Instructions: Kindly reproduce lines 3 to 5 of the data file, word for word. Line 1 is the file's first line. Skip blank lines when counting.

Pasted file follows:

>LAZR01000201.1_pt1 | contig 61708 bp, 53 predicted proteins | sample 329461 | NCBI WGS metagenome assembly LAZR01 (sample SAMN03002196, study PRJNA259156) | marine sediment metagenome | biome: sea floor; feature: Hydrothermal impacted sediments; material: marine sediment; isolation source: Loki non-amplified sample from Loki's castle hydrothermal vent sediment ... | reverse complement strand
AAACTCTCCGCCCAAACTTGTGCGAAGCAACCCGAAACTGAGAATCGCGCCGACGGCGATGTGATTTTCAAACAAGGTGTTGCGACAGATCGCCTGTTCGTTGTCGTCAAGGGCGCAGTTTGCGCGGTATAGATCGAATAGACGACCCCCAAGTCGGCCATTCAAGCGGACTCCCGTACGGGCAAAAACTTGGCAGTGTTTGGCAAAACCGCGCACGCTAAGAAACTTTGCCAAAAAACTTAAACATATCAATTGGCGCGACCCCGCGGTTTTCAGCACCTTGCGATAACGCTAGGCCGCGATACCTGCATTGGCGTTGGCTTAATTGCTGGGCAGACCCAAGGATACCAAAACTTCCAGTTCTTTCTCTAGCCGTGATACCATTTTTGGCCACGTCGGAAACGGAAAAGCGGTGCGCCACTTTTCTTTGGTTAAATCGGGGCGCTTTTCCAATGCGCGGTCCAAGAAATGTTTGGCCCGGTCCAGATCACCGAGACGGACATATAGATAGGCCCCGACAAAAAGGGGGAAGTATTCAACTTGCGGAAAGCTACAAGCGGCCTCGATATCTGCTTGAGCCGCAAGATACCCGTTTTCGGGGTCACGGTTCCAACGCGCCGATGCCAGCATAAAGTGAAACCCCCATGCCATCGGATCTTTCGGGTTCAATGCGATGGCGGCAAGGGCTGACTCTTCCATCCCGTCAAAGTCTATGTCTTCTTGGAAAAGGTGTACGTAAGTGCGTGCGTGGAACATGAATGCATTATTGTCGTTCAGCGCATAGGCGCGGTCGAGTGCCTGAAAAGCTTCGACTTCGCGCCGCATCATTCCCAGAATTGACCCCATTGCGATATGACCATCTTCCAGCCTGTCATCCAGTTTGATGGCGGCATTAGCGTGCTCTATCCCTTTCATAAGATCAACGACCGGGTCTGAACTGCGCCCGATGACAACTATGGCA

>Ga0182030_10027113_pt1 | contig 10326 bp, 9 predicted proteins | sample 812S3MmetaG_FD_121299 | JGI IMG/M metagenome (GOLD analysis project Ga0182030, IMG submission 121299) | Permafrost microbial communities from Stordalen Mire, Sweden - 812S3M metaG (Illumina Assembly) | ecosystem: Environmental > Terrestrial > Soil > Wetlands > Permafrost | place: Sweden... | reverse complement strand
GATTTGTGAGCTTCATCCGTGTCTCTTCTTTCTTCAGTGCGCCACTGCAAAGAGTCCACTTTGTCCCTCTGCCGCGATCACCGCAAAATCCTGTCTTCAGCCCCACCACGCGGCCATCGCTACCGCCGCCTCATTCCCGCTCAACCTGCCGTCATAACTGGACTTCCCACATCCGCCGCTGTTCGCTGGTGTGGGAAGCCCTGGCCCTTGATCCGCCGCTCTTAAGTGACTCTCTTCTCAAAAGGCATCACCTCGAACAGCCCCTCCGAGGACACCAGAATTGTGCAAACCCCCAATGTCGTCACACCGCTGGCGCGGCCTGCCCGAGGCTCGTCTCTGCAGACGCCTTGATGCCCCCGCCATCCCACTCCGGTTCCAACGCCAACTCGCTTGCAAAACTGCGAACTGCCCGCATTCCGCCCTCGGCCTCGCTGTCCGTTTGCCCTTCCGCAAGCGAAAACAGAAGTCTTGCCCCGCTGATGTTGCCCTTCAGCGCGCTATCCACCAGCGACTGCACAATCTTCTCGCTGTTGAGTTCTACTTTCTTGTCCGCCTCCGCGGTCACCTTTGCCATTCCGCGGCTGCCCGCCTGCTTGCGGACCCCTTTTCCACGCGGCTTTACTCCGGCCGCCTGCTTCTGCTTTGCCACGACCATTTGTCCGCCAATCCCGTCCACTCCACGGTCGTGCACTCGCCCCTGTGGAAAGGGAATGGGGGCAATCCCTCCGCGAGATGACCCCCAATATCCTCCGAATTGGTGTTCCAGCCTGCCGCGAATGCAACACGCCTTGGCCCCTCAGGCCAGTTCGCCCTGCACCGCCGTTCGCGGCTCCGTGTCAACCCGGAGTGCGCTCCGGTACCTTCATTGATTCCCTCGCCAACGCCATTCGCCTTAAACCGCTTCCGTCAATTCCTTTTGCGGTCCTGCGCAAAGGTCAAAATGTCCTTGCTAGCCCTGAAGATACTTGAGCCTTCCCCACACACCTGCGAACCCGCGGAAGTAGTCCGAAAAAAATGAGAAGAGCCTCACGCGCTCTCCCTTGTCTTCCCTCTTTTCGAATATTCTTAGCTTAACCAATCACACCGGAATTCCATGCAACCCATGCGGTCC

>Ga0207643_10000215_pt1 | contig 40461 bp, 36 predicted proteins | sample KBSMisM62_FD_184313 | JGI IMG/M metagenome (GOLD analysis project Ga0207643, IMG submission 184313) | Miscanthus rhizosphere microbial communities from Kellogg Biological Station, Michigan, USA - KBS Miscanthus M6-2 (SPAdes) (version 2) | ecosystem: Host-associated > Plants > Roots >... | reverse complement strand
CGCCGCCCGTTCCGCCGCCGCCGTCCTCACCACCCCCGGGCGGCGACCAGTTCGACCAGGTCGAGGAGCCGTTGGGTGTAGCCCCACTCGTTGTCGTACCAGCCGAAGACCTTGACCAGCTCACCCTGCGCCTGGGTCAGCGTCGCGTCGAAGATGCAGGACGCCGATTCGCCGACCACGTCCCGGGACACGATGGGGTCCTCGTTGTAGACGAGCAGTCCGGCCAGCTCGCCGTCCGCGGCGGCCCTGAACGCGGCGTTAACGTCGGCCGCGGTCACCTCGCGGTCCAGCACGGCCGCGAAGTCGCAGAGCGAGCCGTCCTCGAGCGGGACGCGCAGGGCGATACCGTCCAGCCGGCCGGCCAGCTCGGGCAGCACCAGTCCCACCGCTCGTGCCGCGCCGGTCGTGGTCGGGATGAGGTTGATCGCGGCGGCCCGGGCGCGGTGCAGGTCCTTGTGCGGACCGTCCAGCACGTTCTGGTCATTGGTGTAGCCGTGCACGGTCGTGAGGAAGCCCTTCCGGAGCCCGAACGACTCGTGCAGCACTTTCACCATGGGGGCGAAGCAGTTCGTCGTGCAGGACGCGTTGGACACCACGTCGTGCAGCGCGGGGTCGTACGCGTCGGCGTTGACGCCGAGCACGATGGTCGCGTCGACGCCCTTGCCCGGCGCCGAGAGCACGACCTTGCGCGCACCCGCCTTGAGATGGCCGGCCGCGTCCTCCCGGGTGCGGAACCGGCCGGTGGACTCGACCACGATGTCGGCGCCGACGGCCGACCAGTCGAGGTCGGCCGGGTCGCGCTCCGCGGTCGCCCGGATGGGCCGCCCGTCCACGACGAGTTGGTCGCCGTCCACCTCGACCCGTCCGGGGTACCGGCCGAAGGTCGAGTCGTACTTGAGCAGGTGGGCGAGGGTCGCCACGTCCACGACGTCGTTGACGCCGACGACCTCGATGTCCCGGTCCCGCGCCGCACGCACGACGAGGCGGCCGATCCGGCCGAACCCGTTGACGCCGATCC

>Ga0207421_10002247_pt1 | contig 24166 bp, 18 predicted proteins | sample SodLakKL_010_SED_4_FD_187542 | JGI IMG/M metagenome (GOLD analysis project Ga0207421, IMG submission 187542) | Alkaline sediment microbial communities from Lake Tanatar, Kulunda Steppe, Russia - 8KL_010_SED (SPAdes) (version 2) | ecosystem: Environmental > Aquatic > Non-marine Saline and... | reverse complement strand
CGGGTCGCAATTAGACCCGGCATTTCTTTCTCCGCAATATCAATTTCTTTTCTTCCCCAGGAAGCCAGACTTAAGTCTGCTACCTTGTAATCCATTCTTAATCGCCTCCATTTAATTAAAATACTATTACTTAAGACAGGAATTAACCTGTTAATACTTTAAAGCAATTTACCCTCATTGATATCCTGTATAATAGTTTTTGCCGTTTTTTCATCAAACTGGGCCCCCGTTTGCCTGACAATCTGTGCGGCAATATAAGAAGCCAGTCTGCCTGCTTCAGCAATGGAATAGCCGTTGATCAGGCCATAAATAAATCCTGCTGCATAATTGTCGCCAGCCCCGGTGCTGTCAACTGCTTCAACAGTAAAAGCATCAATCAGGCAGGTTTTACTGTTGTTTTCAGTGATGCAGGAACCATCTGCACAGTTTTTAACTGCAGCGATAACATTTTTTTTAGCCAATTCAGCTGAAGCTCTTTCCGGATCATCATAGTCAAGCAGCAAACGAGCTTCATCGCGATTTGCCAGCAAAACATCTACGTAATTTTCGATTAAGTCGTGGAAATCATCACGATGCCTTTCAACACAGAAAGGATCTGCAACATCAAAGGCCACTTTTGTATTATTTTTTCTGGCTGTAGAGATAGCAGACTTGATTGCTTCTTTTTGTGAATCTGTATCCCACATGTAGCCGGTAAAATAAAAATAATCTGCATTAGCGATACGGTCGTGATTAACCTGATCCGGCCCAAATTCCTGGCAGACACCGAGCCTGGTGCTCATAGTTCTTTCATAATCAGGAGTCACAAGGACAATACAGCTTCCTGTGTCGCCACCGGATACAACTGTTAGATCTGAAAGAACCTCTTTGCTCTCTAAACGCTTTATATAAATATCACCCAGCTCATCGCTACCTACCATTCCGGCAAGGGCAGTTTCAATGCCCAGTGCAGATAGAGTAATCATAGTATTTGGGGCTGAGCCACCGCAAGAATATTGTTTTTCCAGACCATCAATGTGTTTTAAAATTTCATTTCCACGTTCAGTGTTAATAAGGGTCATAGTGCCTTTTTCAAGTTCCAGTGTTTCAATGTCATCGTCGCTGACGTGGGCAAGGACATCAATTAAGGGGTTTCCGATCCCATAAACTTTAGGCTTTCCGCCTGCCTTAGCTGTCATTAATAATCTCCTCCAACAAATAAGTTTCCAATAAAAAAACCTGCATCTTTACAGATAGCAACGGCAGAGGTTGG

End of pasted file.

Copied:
>Ga0182030_10027113_pt1 | contig 10326 bp, 9 predicted proteins | sample 812S3MmetaG_FD_121299 | JGI IMG/M metagenome (GOLD analysis project Ga0182030, IMG submission 121299) | Permafrost microbial communities from Stordalen Mire, Sweden - 812S3M metaG (Illumina Assembly) | ecosystem: Environmental > Terrestrial > Soil > Wetlands > Permafrost | place: Sweden... | reverse complement strand
GATTTGTGAGCTTCATCCGTGTCTCTTCTTTCTTCAGTGCGCCACTGCAAAGAGTCCACTTTGTCCCTCTGCCGCGATCACCGCAAAATCCTGTCTTCAGCCCCACCACGCGGCCATCGCTACCGCCGCCTCATTCCCGCTCAACCTGCCGTCATAACTGGACTTCCCACATCCGCCGCTGTTCGCTGGTGTGGGAAGCCCTGGCCCTTGATCCGCCGCTCTTAAGTGACTCTCTTCTCAAAAGGCATCACCTCGAACAGCCCCTCCGAGGACACCAGAATTGTGCAAACCCCCAATGTCGTCACACCGCTGGCGCGGCCTGCCCGAGGCTCGTCTCTGCAGACGCCTTGATGCCCCCGCCATCCCACTCCGGTTCCAACGCCAACTCGCTTGCAAAACTGCGAACTGCCCGCATTCCGCCCTCGGCCTCGCTGTCCGTTTGCCCTTCCGCAAGCGAAAACAGAAGTCTTGCCCCGCTGATGTTGCCCTTCAGCGCGCTATCCACCAGCGACTGCACAATCTTCTCGCTGTTGAGTTCTACTTTCTTGTCCGCCTCCGCGGTCACCTTTGCCATTCCGCGGCTGCCCGCCTGCTTGCGGACCCCTTTTCCACGCGGCTTTACTCCGGCCGCCTGCTTCTGCTTTGCCACGACCATTTGTCCGCCAATCCCGTCCACTCCACGGTCGTGCACTCGCCCCTGTGGAAAGGGAATGGGGGCAATCCCTCCGCGAGATGACCCCCAATATCCTCCGAATTGGTGTTCCAGCCTGCCGCGAATGCAACACGCCTTGGCCCCTCAGGCCAGTTCGCCCTGCACCGCCGTTCGCGGCTCCGTGTCAACCCGGAGTGCGCTCCGGTACCTTCATTGATTCCCTCGCCAACGCCATTCGCCTTAAACCGCTTCCGTCAATTCCTTTTGCGGTCCTGCGCAAAGGTCAAAATGTCCTTGCTAGCCCTGAAGATACTTGAGCCTTCCCCACACACCTGCGAACCCGCGGAAGTAGTCCGAAAAAAATGAGAAGAGCCTCACGCGCTCTCCCTTGTCTTCCCTCTTTTCGAATATTCTTAGCTTAACCAATCACACCGGAATTCCATGCAACCCATGCGGTCC

>Ga0207643_10000215_pt1 | contig 40461 bp, 36 predicted proteins | sample KBSMisM62_FD_184313 | JGI IMG/M metagenome (GOLD analysis project Ga0207643, IMG submission 184313) | Miscanthus rhizosphere microbial communities from Kellogg Biological Station, Michigan, USA - KBS Miscanthus M6-2 (SPAdes) (version 2) | ecosystem: Host-associated > Plants > Roots >... | reverse complement strand